BlackBerry's transition to a software company is complete. During its Q2 2017 earnings today, CEO John Chen announced that the company "plans to end all internal hardware development and will outsource that function to partners." This change was already in the works for some time, with Foxconn taking over the design responsibilities of some of the company's future devices and TCL, owners of the Alcatel brand, building its phones under the DTEK brand, but to see it official is bittersweet for this Canadian.
"Our new Mobility Solutions strategy is showing signs of momentum," said Chen in a press release. "Under this strategy, we are focusing on software development, including security and applications."
BlackBerry's hardware business has been losing money for some time, and this is just the last nail in the coffin.
BlackBerry announced revenue of just $334 million for the quarter, down 47% from a year earlier, and down sharply from its days of billion-plus quarters less than three years ago. It lost $372 million due to a hit of $147 million from its RAP, or Resource Alignment Program, and $96 million from inventory write-downs.
In other words, BlackBerry's hardware business has been losing money for some time, and this is just the last nail in the coffin. But the company says that its transition to a software and services company, building Android-based security solutions for other OEMs, is proving successful, and revenue increases will meet the targets set in early 2016 for the end of this fiscal year. Chen is a pragmatist, and has been warning that he would get out of the hardware business should he see no future in it, and this move is the first step towards realizing that goal.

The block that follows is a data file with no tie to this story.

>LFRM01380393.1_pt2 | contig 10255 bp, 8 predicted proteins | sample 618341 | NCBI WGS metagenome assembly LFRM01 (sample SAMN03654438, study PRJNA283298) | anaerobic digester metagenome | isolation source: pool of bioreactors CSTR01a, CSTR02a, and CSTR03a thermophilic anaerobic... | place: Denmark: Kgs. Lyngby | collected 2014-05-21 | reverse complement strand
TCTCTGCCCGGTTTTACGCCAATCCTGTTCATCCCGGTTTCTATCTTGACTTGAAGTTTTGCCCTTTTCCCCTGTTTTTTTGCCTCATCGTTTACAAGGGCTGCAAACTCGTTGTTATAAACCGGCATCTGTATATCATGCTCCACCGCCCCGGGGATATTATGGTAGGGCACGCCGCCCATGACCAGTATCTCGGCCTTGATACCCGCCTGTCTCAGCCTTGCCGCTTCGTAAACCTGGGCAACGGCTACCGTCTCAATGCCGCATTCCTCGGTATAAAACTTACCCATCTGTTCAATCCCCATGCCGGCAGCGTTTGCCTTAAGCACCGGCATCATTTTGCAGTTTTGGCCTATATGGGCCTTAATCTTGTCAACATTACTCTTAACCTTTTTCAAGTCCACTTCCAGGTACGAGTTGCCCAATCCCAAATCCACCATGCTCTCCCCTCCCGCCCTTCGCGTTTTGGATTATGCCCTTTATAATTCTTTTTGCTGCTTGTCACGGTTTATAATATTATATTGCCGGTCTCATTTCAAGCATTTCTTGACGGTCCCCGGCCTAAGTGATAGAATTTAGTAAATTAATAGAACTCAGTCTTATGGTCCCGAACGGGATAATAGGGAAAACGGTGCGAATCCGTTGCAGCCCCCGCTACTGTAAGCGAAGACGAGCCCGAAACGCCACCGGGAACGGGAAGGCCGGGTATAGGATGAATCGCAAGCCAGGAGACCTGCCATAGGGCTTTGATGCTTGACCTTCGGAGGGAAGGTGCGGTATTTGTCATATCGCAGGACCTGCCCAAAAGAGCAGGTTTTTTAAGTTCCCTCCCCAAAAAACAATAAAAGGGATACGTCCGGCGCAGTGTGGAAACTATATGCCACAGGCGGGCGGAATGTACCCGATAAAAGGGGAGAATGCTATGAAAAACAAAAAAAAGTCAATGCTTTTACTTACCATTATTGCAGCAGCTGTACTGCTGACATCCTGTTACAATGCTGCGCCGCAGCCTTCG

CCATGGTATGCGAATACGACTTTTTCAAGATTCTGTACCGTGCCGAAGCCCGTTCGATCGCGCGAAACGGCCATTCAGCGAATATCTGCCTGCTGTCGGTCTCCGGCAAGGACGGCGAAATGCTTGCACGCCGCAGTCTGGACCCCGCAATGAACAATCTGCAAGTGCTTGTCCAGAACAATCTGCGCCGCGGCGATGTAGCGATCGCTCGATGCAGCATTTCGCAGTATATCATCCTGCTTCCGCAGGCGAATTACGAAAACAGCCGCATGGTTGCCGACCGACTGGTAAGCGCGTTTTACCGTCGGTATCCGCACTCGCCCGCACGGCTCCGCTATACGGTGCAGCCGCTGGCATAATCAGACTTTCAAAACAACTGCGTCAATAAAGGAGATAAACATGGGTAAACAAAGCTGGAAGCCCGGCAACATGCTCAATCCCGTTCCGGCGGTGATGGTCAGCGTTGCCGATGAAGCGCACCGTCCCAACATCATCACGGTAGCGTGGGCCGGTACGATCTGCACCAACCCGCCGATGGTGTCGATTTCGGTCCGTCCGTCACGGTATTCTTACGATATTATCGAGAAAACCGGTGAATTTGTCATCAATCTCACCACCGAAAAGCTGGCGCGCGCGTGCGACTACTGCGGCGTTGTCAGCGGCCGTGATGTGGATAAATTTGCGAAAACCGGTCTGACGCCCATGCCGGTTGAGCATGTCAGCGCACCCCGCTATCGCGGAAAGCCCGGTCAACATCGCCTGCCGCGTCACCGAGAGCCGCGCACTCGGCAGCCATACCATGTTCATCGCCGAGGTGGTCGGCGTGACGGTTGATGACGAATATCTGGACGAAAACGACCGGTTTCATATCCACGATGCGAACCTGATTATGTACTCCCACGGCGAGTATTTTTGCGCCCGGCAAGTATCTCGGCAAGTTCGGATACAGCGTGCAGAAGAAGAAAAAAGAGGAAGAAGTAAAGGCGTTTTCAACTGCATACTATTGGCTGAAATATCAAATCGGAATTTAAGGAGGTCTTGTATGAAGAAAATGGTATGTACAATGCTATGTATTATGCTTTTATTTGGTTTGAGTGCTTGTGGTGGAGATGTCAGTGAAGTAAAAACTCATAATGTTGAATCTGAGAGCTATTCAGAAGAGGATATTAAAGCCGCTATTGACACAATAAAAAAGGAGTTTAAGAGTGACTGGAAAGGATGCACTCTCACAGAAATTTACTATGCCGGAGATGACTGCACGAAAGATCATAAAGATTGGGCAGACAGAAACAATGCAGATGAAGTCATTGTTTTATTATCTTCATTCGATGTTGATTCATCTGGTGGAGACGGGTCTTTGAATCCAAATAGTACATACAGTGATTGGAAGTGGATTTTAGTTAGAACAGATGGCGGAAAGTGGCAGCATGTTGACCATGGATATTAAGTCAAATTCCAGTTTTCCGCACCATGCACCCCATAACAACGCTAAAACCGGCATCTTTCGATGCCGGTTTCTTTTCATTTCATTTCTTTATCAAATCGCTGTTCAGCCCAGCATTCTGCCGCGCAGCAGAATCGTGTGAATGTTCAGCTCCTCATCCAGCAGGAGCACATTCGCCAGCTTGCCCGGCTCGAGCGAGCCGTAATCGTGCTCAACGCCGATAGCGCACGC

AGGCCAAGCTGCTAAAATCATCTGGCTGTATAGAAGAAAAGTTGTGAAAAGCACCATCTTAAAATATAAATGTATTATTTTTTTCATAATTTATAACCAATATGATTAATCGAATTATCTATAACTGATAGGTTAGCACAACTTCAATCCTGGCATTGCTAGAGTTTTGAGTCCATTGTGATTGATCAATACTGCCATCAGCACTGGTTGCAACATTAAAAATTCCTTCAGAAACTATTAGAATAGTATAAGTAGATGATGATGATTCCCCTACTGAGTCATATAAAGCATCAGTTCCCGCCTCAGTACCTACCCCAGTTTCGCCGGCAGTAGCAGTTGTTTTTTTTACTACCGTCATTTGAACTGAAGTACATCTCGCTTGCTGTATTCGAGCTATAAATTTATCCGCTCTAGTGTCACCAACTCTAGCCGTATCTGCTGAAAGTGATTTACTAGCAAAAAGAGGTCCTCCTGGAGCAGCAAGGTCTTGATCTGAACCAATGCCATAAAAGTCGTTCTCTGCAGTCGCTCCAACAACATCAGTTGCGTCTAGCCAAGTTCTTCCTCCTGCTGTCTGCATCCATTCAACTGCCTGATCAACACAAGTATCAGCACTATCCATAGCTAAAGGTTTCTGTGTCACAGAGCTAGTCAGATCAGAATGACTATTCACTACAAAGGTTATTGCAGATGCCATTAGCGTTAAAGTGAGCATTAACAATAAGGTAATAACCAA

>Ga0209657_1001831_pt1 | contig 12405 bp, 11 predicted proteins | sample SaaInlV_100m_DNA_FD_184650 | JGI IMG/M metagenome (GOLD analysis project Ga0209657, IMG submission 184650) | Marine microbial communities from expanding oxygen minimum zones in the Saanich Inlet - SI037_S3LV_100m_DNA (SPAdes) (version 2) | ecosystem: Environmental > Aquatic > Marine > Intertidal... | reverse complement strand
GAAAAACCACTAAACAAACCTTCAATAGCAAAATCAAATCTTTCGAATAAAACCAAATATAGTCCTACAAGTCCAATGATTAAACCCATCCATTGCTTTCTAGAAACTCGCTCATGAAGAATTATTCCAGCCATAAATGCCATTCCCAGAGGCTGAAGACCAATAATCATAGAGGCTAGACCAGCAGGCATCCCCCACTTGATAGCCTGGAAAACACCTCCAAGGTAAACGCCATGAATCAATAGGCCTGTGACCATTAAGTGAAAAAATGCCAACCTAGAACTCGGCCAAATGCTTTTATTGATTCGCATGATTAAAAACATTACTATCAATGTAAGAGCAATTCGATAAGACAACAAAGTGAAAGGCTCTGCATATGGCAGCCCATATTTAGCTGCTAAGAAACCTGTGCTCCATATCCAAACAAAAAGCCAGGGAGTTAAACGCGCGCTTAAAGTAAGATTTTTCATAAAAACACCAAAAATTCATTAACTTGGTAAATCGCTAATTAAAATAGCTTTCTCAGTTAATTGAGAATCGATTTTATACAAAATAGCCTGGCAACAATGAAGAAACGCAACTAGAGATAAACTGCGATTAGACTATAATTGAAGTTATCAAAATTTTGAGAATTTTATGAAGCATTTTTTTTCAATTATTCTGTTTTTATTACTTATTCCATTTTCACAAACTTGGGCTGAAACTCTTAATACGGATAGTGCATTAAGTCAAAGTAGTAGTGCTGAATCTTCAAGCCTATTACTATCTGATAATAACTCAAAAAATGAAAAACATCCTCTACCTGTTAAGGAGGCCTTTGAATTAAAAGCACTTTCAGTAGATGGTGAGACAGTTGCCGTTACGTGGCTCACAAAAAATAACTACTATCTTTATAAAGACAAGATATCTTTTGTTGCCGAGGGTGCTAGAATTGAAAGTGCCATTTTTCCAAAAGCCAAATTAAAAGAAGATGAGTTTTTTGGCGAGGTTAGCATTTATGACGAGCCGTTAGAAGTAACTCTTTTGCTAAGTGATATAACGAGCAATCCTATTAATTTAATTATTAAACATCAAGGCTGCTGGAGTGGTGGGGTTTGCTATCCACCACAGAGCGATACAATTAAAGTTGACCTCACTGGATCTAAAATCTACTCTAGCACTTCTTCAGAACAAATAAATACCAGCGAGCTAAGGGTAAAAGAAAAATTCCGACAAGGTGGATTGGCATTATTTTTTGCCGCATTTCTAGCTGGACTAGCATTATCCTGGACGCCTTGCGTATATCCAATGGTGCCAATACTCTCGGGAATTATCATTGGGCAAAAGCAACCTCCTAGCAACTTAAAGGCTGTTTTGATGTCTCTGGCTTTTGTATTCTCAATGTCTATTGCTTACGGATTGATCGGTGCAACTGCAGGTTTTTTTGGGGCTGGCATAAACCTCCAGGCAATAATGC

The investment needed in rebranding a TCL-built phone with BlackBerry software is minimal, especially, as we've seen in recent months, the company intends to distribute its security-focused Android software suite to all users running Lollipop and above. As someone who has followed BlackBerry since the early days of BlackBerry OS — I lined up to purchase a Bold 9000 in 2008 when everyone else was lusting after the iPhone 3G — I am a little saddened by this news, but certainly not surprised. Based on what we've seen from the burgeoning DTEK line, if there's any money to be made in the coming years, it's not going to be in high-margin devices like the Priv that, at $699, are critical successes and commercial failures.
The news comes on the heels of an announcement by Alcatel parent company TCL of its new TCL 950 flagship, the purported basis for BlackBerry's upcoming DTEK60, which is expected to be announced in mid-October.
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